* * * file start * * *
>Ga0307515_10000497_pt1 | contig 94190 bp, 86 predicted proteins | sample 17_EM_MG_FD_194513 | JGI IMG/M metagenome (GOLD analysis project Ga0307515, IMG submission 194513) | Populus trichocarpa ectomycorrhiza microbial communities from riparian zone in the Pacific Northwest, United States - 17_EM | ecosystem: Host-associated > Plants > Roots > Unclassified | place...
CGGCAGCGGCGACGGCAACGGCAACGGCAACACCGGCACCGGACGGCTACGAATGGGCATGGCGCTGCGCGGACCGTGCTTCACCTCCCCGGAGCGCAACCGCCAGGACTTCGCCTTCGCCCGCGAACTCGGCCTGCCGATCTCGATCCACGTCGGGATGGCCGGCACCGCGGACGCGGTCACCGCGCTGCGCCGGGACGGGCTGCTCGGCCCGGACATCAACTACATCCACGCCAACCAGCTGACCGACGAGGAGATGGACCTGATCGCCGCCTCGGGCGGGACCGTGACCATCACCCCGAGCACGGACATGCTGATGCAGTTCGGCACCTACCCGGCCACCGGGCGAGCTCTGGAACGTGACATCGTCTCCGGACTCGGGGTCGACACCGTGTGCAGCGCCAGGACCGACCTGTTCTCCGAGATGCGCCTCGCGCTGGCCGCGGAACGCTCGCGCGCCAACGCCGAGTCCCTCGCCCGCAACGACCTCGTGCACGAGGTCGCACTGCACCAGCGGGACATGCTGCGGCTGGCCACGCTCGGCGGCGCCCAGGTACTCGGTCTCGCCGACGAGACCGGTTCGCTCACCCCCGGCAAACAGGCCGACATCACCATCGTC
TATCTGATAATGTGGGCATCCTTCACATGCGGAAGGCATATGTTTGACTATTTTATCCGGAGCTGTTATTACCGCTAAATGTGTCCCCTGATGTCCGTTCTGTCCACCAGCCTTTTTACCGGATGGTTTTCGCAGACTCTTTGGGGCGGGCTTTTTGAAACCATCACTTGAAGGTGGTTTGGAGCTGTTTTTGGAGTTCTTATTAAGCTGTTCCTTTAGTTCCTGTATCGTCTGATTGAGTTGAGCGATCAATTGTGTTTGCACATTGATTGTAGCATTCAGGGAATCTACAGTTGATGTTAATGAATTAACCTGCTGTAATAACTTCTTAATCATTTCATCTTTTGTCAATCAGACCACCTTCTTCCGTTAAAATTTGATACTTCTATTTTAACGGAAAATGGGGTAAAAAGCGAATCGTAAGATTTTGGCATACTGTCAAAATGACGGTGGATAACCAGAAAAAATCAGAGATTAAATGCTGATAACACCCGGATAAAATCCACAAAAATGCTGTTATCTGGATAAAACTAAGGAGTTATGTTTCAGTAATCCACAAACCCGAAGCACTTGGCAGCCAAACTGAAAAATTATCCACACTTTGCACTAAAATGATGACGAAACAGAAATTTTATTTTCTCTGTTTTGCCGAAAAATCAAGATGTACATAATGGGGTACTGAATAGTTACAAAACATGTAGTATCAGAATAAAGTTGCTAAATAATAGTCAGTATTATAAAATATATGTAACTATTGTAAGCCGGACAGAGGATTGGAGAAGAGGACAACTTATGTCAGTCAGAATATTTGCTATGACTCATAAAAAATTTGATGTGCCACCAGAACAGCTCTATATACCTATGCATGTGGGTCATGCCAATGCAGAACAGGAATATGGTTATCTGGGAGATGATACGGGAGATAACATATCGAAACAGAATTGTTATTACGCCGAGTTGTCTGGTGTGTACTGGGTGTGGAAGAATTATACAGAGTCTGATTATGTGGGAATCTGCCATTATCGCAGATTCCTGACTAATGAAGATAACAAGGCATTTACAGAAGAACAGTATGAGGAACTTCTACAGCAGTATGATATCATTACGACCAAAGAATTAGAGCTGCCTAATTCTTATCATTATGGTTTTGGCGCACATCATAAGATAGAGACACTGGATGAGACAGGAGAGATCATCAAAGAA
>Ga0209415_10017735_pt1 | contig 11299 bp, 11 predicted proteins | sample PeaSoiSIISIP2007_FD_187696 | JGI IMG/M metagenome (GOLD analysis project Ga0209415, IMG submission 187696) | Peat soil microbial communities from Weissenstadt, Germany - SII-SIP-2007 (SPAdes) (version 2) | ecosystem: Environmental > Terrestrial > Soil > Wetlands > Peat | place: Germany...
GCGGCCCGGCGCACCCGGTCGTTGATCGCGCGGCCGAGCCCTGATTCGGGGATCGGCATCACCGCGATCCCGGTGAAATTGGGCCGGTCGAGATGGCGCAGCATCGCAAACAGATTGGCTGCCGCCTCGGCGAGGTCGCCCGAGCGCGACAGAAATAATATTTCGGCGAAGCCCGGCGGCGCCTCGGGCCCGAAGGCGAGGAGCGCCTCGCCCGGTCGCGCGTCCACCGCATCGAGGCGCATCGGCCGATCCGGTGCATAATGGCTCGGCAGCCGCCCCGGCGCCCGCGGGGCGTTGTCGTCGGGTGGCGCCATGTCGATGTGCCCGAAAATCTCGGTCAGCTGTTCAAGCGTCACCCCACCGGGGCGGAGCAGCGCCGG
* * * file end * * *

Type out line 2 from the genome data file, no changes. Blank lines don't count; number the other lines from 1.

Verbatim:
CGGCAGCGGCGACGGCAACGGCAACGGCAACACCGGCACCGGACGGCTACGAATGGGCATGGCGCTGCGCGGACCGTGCTTCACCTCCCCGGAGCGCAACCGCCAGGACTTCGCCTTCGCCCGCGAACTCGGCCTGCCGATCTCGATCCACGTCGGGATGGCCGGCACCGCGGACGCGGTCACCGCGCTGCGCCGGGACGGGCTGCTCGGCCCGGACATCAACTACATCCACGCCAACCAGCTGACCGACGAGGAGATGGACCTGATCGCCGCCTCGGGCGGGACCGTGACCATCACCCCGAGCACGGACATGCTGATGCAGTTCGGCACCTACCCGGCCACCGGGCGAGCTCTGGAACGTGACATCGTCTCCGGACTCGGGGTCGACACCGTGTGCAGCGCCAGGACCGACCTGTTCTCCGAGATGCGCCTCGCGCTGGCCGCGGAACGCTCGCGCGCCAACGCCGAGTCCCTCGCCCGCAACGACCTCGTGCACGAGGTCGCACTGCACCAGCGGGACATGCTGCGGCTGGCCACGCTCGGCGGCGCCCAGGTACTCGGTCTCGCCGACGAGACCGGTTCGCTCACCCCCGGCAAACAGGCCGACATCACCATCGTC